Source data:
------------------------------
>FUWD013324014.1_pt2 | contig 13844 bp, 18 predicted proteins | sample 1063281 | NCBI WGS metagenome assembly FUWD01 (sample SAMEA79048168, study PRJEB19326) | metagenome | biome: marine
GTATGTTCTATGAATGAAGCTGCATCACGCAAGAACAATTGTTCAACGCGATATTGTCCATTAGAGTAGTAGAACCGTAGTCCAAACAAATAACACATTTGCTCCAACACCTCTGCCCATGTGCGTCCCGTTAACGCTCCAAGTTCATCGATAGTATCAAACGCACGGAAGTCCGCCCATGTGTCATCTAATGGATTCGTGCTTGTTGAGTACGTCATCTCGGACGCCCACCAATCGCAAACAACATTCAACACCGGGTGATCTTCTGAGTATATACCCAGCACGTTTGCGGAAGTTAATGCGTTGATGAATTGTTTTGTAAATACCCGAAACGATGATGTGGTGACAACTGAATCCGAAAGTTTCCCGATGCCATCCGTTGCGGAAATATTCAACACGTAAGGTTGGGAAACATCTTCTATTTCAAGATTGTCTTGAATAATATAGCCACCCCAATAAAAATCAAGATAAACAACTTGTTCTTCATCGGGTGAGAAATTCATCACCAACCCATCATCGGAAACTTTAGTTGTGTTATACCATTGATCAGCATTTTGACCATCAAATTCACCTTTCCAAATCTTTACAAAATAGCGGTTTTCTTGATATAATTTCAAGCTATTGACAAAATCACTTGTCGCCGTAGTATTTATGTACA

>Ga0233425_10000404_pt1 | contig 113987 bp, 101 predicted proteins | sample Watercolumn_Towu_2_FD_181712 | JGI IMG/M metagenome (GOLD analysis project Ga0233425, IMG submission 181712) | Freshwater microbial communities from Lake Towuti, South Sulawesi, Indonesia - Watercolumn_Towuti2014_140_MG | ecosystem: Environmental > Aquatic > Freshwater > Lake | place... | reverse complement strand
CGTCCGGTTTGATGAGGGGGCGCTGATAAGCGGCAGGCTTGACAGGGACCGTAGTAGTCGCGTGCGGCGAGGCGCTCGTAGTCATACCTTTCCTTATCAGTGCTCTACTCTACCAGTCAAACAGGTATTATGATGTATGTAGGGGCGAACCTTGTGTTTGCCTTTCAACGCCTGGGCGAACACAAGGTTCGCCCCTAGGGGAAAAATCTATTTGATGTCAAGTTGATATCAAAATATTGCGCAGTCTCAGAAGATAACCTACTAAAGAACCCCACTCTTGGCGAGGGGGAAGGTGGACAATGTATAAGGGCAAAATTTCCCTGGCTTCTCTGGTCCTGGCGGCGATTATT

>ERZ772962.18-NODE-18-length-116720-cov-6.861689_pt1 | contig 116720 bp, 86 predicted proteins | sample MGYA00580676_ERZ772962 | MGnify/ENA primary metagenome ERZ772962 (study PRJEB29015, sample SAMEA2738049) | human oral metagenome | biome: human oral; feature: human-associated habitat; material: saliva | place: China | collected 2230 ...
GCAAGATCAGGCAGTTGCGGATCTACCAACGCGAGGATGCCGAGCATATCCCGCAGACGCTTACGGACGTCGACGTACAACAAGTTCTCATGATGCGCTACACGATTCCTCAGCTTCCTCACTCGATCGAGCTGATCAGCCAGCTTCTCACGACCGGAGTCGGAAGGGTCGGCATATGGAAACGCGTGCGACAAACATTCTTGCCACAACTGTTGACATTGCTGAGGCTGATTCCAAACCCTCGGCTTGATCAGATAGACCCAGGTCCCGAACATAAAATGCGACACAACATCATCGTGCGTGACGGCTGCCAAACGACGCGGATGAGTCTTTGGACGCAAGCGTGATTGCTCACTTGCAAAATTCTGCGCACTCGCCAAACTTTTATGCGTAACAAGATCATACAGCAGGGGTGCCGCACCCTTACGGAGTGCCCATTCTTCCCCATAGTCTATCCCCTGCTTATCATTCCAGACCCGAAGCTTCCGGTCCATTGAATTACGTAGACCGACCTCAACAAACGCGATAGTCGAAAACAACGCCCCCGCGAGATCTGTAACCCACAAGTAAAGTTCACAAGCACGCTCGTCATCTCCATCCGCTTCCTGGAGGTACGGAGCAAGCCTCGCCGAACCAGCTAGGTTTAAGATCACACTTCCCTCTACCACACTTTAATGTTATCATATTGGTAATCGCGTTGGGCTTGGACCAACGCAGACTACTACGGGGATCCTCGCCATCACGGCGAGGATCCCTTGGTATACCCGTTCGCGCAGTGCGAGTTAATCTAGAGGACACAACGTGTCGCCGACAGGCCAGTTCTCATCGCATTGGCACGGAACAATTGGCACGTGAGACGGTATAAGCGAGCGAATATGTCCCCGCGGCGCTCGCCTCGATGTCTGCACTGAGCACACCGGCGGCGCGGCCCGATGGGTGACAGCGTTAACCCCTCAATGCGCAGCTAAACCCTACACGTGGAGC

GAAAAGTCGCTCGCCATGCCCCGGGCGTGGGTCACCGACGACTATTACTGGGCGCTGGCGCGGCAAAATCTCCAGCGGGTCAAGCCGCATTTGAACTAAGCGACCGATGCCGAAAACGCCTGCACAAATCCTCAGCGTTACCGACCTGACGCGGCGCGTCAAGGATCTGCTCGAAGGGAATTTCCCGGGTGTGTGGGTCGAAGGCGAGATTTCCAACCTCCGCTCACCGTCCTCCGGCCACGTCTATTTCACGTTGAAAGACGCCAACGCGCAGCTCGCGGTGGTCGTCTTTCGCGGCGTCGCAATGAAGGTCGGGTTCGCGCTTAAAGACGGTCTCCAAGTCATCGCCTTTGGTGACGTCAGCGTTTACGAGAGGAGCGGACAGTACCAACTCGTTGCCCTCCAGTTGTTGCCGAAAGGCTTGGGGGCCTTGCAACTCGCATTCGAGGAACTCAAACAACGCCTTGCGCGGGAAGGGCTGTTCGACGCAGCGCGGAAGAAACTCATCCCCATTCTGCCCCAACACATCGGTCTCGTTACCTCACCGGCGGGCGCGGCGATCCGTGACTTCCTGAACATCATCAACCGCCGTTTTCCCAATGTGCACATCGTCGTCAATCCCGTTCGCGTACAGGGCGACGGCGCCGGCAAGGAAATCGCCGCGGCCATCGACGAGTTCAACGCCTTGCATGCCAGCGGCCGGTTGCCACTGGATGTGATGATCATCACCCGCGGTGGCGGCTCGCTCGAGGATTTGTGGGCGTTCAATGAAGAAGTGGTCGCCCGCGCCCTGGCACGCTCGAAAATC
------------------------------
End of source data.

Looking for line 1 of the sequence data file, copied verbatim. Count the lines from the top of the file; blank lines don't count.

>FUWD013324014.1_pt2 | contig 13844 bp, 18 predicted proteins | sample 1063281 | NCBI WGS metagenome assembly FUWD01 (sample SAMEA79048168, study PRJEB19326) | metagenome | biome: marine